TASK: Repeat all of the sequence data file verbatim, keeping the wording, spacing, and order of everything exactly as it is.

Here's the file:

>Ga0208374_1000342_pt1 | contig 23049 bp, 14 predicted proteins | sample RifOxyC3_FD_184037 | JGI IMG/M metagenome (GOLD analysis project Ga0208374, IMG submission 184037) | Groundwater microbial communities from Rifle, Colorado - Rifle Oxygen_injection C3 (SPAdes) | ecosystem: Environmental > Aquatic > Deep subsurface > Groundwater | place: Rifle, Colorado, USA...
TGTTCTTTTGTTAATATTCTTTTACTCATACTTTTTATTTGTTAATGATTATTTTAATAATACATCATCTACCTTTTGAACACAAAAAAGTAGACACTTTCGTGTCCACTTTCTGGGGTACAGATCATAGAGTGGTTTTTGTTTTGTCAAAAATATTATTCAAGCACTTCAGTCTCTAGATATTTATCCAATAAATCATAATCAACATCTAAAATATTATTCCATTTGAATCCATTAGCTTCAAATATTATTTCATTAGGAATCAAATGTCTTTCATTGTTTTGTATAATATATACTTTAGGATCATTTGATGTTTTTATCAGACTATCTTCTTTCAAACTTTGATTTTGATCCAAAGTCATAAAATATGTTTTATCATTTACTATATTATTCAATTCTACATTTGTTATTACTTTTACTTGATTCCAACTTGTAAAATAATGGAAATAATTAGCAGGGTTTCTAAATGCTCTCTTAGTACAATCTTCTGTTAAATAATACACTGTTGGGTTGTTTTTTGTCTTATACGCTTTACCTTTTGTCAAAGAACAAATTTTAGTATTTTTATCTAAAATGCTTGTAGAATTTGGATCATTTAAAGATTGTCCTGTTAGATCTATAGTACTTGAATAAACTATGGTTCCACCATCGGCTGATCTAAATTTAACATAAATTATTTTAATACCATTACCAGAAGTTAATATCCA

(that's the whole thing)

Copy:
>Ga0208374_1000342_pt1 | contig 23049 bp, 14 predicted proteins | sample RifOxyC3_FD_184037 | JGI IMG/M metagenome (GOLD analysis project Ga0208374, IMG submission 184037) | Groundwater microbial communities from Rifle, Colorado - Rifle Oxygen_injection C3 (SPAdes) | ecosystem: Environmental > Aquatic > Deep subsurface > Groundwater | place: Rifle, Colorado, USA...
TGTTCTTTTGTTAATATTCTTTTACTCATACTTTTTATTTGTTAATGATTATTTTAATAATACATCATCTACCTTTTGAACACAAAAAAGTAGACACTTTCGTGTCCACTTTCTGGGGTACAGATCATAGAGTGGTTTTTGTTTTGTCAAAAATATTATTCAAGCACTTCAGTCTCTAGATATTTATCCAATAAATCATAATCAACATCTAAAATATTATTCCATTTGAATCCATTAGCTTCAAATATTATTTCATTAGGAATCAAATGTCTTTCATTGTTTTGTATAATATATACTTTAGGATCATTTGATGTTTTTATCAGACTATCTTCTTTCAAACTTTGATTTTGATCCAAAGTCATAAAATATGTTTTATCATTTACTATATTATTCAATTCTACATTTGTTATTACTTTTACTTGATTCCAACTTGTAAAATAATGGAAATAATTAGCAGGGTTTCTAAATGCTCTCTTAGTACAATCTTCTGTTAAATAATACACTGTTGGGTTGTTTTTTGTCTTATACGCTTTACCTTTTGTCAAAGAACAAATTTTAGTATTTTTATCTAAAATGCTTGTAGAATTTGGATCATTTAAAGATTGTCCTGTTAGATCTATAGTACTTGAATAAACTATGGTTCCACCATCGGCTGATCTAAATTTAACATAAATTATTTTAATACCATTACCAGAAGTTAATATCCA